In addition to re, τ and Hσ, we have also investigated the dependence of Δre,3.7–2.1 on other factors such as cloud top temperature, solar zenith angle, satellite viewing angle, scattering angle, etc., none of which shows an impact on Δre,3.7–2.1 as dramatic and clear as re, τ and Hσ . It is worth mentioning that we have implemented a test version of the Cox-Munk [Cox and Munk, 1954] ocean surface reflectance model in MOD06. Based on preliminary results, we found that the impact of Cox-Munk reflectance model on Δre is negligible regardless of τ.
 The observational studies in the last section reveal significant differences between MODIS re,2.1 and re,3.7 retrievals for marine water clouds, and suggest that these differences depend primarily on three key cloud parameters that can be obtained from MODIS: the cloud optical thickness (τ), effective radius (re), and horizontal heterogeneity (Hσ). It is easily understood that the dependence on τ results from the large uncertainty in the MODIS re retrieval when the cloud is thin. In this section, we will turn our attention to the dependence on re and Hσ. As previously mentioned, a number of hypotheses have been proposed in previous studies to explain the large difference between MODIS re,2.1 and re,3.7 retrievals for marine water clouds. These hypotheses largely fall into two categories: 1) the difference is a result of cloud vertical structure induced by microphysical process such as cloud top entrainment [Seethala and Horváth, 2010] and warm rain process [Chang and Li, 2002; Nakajima et al., 2010b, 2010a; Suzuki et al., 2010] (i.e., drizzle), and 2) the difference, at least to a large extent, can be attributed to artifacts caused by the cloud horizontal heterogeneity and 3-D radiative effects [Boeke, 2009; Hayes et al., 2010; Wolters et al., 2010]. The objective of this section is twofold: first, we will put the results from the observational studies in the context of these two hypotheses and elucidate how cloud vertical structure and 3-D effects could lead to the observed difference between re,2.1 and re,3.7 retrievals; second, we will provide some new insights into these two hypotheses. In particular, we will discuss the possibility that the drizzle process and 3-D effects are inherently coupled and operating together to cause the substantial difference between re,2.1 and re,3.7 in some highly heterogeneous clouds.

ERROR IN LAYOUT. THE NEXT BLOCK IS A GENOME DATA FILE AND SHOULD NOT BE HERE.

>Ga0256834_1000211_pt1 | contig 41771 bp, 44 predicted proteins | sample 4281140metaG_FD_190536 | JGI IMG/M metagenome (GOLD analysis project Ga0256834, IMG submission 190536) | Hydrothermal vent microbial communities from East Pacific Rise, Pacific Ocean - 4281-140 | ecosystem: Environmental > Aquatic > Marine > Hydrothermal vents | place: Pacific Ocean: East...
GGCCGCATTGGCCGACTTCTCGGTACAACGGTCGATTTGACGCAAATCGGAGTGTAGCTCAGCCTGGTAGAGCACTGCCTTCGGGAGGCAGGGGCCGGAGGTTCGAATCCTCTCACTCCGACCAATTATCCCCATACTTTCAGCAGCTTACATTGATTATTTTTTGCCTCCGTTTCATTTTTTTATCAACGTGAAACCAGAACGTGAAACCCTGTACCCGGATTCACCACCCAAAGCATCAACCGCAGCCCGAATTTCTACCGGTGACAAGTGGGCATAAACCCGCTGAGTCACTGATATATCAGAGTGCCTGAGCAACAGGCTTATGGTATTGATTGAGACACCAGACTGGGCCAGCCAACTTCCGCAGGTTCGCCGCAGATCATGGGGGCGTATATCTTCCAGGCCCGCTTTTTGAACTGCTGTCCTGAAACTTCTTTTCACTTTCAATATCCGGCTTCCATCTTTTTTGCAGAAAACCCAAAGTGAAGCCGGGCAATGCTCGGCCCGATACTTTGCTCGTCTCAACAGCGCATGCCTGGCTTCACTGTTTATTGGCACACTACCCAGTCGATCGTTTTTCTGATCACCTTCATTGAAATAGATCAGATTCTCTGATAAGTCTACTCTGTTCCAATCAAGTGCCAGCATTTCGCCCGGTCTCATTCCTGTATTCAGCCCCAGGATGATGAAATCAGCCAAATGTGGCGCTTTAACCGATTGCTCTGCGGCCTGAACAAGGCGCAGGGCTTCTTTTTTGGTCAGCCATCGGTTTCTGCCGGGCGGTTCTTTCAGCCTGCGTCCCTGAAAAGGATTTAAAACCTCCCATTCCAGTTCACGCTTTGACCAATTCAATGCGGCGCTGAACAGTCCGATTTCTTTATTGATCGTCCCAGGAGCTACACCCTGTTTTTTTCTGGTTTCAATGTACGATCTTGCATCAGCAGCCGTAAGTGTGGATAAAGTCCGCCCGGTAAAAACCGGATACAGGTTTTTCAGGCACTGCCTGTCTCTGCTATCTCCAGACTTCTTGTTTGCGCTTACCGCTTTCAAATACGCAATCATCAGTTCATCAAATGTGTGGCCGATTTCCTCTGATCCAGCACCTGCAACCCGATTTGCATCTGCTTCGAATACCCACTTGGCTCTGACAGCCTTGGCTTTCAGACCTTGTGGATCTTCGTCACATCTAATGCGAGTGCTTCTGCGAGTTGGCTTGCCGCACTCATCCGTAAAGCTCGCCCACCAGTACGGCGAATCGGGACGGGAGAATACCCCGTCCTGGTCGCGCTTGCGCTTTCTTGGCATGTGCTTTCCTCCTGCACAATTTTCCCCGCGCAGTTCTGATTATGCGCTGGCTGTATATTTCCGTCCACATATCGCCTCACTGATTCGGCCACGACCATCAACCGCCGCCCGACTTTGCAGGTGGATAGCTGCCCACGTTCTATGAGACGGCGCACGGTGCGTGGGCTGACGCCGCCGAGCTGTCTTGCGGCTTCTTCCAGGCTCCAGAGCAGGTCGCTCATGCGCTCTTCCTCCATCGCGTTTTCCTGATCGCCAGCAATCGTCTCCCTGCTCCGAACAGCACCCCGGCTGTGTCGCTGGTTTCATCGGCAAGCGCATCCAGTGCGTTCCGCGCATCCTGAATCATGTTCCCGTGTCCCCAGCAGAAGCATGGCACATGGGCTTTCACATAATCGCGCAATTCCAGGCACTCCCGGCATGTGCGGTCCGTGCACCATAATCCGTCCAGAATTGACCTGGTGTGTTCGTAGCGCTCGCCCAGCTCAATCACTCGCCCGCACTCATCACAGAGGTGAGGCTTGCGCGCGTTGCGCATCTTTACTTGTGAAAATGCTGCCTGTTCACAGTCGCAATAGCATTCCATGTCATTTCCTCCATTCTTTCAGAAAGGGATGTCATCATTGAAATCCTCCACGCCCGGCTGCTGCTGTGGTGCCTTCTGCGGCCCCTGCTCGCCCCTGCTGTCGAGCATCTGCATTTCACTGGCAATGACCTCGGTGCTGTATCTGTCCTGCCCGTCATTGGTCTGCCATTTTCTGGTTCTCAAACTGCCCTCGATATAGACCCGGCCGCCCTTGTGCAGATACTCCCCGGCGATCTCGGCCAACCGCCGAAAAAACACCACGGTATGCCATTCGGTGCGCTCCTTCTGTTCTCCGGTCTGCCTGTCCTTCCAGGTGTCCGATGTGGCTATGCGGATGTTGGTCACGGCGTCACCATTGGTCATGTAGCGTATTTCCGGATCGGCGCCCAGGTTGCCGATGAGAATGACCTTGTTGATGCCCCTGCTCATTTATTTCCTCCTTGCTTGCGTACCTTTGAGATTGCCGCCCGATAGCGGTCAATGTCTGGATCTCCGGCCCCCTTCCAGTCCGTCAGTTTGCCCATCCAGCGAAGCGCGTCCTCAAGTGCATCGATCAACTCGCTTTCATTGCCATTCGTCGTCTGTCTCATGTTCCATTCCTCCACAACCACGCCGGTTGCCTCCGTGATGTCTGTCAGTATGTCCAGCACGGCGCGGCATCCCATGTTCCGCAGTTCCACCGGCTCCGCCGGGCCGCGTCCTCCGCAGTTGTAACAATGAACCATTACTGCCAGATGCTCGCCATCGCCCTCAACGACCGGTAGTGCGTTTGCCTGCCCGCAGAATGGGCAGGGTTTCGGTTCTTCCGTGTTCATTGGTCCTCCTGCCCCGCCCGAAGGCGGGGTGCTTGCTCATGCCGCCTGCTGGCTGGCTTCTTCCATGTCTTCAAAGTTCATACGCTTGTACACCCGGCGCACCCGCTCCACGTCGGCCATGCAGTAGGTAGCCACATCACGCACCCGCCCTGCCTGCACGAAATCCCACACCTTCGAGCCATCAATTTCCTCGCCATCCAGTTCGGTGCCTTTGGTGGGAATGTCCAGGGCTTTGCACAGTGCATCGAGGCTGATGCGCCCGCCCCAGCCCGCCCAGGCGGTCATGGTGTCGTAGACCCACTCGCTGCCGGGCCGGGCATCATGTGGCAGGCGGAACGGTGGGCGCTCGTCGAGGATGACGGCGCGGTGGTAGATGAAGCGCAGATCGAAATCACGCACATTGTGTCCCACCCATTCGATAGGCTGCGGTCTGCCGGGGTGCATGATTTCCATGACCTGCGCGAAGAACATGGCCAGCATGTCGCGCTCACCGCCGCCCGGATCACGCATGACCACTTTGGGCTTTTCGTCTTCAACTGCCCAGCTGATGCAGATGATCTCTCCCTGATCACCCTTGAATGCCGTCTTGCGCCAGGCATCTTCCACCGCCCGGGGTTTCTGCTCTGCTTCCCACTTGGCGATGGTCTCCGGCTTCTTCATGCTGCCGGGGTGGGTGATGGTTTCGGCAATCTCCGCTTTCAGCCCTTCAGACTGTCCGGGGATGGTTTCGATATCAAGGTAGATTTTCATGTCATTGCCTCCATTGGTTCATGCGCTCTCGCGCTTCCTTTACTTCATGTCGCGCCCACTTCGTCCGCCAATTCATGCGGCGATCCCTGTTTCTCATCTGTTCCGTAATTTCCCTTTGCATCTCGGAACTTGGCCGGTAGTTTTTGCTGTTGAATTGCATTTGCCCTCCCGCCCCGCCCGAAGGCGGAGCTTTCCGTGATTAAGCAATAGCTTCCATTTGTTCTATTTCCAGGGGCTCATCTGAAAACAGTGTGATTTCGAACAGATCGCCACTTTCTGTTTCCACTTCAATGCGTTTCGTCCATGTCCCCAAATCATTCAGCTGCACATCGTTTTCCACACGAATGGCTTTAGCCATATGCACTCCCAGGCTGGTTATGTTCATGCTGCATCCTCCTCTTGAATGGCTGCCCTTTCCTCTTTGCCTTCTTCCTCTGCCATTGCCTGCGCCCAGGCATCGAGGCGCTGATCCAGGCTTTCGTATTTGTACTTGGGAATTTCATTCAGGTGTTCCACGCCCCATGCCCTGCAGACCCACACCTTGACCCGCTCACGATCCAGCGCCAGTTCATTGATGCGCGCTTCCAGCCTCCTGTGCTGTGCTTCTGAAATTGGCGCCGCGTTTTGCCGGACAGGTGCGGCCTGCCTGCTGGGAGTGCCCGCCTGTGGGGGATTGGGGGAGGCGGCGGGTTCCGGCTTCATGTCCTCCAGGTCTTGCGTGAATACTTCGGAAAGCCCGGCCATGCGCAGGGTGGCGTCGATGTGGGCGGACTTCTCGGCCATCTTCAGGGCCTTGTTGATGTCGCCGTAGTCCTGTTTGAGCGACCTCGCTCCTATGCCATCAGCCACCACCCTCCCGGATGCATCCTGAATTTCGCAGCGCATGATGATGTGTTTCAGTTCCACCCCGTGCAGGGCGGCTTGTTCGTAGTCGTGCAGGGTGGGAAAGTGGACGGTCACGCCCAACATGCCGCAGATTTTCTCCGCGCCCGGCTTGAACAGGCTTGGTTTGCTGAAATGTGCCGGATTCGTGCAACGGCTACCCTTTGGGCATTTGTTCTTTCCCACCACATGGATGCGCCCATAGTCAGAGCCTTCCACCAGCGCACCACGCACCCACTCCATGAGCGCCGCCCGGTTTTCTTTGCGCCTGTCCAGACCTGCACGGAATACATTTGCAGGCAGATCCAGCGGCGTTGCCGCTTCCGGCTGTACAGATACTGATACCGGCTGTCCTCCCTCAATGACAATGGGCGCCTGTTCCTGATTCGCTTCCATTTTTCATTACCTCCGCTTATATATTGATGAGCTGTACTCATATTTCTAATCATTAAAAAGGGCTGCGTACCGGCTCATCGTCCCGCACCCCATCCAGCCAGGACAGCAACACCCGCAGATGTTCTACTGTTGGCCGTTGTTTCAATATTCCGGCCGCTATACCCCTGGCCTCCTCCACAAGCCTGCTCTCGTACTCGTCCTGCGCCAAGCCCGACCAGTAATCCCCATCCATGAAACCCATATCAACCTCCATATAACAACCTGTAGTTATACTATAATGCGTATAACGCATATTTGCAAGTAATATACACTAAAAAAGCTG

3.1. In-Cloud Vertical Structure and Drizzle
 Various microphysical processes, such as adiabatic growth, entrainment mixing, collision-coalescence, and sedimentation, all affect cloud vertical structure. The concept of “weighting function” developed by Platnick  provided a convenient framework to assess the sensitivity of MODIS re retrieval to the vertical structure of cloud. An important implication from Platnick  is that if cloud re increases monotonically from cloud base to cloud top, as in a classic adiabatic growth model [Brenguier et al., 2000], re,3.7 should be larger than re,2.1, which in turn is somewhat larger than re,1.6. However, it is important to note that because the adiabatic condensation growth becomes less efficient as the droplet grows larger, the droplet growth rate dre/dz remains relative small over the upper portion of the water cloud [Brenguier et al., 2000]. As a result, the magnitude of Δre induced by adiabatic cloud vertical structure is expected to be small, generally smaller than 2 μm [Platnick, 2000].